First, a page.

## Trending News

# How can I calculate the resonant frequency of an LC network when I only know the phase angle?

So here is the problem; I have an LC network that is being driven by an inverter at exactly 50 KHz. My inverter also has a feature that can measure the phase angle of the voltage/current in degrees (leading or lagging). From this information, I want to be able to determine the the actual resonant frequency of the network. Generally the resonant point is +/- 10 KHz and the phase angle is +/- 60°.

Thanks for that answer and useful information! Let me try to add a little more information: The inverter is driving a large network with unknown L and C. The inverter can resolve peak voltage, peak current and phase angle. From the information avaiable it is trivial to determine the real power and from that approximate C and R(just trust me on that one). The purpose of the exercise is to find a way to resolve L using the available information. My original idea was to calculate F-res and then plug in all of the variables and solve for L in the standard resonant freq equation F-res = 1 /(2 * PI * SQRT(L*C)).

### 2 Answers

- 1 decade agoFavorite Answer
The resonant frequency is 1/(2*pi*sqrt(L*C))

You have given insufficient information.

For series, assuming losses of the capacitor and the core and insulation losses in the inductor are negligible:

V/I = (R + jwL + R) = R + j(wL - 1/wC)

where R is the equivalent series resistance of the network, and w = 2*pi*frequency.

For parallel, with the same assumptions as above:

V/I = (jwL + R)(-j/wC)/(jwL - j/wC + R) = (L/C - jR/wC)/(jwL - j/wC + R)

The resonant frequency in Hz is 1/(2*pi*sqrt(LC)). If you can solve for L and C then you can find resonance.

Note that as w goes higher and higher, the series looks more and more like just the inductor, and the parallel looks more and more like just the capacitor, which is what expected.

But given just the information that you have given, just the phase angle of the voltage/current, you can not solve for the resonant frequency. There are too many unknowns, L, C and R, when all you have is just the one known quantity, phase angle.

If you had both the amplitude of V/I and the value of R in addition to the phase --OR-- if you had the amplitude of V/I and the phase at two different frequencies -- you might could find resonance with some accuracy. Depending on the network, there are other combinations of measurements that can used.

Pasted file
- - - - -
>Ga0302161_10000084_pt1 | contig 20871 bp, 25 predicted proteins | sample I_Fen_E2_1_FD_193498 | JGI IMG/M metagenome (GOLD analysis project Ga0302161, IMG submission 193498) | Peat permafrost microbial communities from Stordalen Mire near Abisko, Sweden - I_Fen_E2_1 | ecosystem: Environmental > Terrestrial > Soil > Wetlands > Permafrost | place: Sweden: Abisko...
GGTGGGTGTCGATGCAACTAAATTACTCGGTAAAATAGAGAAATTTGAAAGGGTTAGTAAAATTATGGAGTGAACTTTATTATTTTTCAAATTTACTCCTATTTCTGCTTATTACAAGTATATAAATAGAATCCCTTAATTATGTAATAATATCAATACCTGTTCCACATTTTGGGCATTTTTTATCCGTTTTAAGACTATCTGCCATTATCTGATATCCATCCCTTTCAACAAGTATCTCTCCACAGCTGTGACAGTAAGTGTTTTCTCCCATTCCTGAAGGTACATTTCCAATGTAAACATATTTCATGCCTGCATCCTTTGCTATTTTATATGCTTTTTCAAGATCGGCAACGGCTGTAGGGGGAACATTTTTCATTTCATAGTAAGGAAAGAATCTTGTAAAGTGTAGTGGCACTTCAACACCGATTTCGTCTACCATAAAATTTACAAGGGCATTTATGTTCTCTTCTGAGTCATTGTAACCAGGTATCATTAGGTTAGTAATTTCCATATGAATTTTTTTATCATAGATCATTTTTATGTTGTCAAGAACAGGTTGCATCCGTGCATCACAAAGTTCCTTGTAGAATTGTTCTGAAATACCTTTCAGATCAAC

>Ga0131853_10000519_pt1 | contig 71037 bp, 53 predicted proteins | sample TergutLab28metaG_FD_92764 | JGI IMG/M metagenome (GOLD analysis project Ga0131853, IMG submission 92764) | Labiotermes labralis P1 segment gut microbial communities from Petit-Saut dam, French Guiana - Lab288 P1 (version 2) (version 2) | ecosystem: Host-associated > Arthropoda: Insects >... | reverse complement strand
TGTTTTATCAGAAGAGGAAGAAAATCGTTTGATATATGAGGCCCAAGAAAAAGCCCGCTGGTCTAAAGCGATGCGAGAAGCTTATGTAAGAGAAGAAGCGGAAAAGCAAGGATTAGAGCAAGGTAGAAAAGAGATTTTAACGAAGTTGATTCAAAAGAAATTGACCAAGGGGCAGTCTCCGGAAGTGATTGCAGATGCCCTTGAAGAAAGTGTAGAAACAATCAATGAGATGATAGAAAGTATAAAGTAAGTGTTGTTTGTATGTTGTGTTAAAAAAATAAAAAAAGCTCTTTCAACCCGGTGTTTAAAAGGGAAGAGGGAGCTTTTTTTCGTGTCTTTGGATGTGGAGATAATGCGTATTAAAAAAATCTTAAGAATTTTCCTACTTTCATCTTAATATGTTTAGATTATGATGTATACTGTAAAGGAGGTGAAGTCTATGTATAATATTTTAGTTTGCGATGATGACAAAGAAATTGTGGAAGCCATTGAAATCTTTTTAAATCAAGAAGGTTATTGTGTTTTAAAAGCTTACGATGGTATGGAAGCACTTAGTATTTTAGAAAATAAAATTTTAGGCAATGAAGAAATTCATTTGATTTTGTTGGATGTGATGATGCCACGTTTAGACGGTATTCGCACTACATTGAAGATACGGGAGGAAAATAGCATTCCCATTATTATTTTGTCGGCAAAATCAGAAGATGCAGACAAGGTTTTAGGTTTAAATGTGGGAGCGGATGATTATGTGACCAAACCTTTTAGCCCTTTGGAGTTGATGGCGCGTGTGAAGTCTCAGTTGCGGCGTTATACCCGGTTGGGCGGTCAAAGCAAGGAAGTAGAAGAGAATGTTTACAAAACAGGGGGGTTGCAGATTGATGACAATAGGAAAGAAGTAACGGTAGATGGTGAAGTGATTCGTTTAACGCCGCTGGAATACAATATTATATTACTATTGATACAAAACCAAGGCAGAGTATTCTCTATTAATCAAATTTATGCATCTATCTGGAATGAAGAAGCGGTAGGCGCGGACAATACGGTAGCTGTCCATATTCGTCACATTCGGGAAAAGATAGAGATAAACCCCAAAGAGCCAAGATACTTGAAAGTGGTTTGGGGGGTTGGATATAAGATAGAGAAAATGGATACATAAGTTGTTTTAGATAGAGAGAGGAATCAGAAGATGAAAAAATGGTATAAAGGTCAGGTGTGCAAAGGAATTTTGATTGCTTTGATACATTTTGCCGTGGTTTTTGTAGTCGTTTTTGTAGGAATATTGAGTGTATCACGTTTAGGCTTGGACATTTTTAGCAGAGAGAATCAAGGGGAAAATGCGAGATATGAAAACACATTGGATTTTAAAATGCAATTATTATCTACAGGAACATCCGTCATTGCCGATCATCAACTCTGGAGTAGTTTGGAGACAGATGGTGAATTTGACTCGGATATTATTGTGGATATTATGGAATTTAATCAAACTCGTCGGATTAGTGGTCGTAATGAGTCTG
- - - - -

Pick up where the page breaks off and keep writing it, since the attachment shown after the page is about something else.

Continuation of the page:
Note that if you assume R is negligible, the phase for the series goes to -90 degrees if 50kHz is below resonance, and to +90 degrees above resonance. For the parallel it goes to +90 degrees if 50kHz is below, and to -90 degrees if above.

You need to dig into the problem and figure out what else is given, what else is known from measurements. You really need MORE DATA.

-----------------------------------------------------

ADDITIONAL DETAILS:

Even if peak V & I are known, you still can't do it. You need at least one more independent known value.

As an example. Say V=10, I=1, and phase=+80 degrees (current lags voltage).

There are an infinite number of possibilities. Check the calculations yourself. Just picking two:

1)R=1.74, L=8.21E-5, C=2E-7 Resonance=39.3kHz

2)R=1.74, L=3.65E-5, C=2E-6 Resonance=18.6kHz

Theoretically, there are infinite possibilities. Realistically, there's still a really wide range.

If the phase is 0 degrees (zero) then the resonance is 50kHz. Then you don't need the V and I measurements. But that's the only case that is knowable, given the few measurements that you are providing.

- pensoLv 44 years ago
it extremely is impossible to respond to without understanding the best configurations. in many situations, if all C and L could be arranged in sequence or parallel configurations, i could attempt to decide the mixture fee first, then attempt to calculate the resonance frequency. remember, C without L does not impression resonance and vise versa. do you desire to place up the best circuit?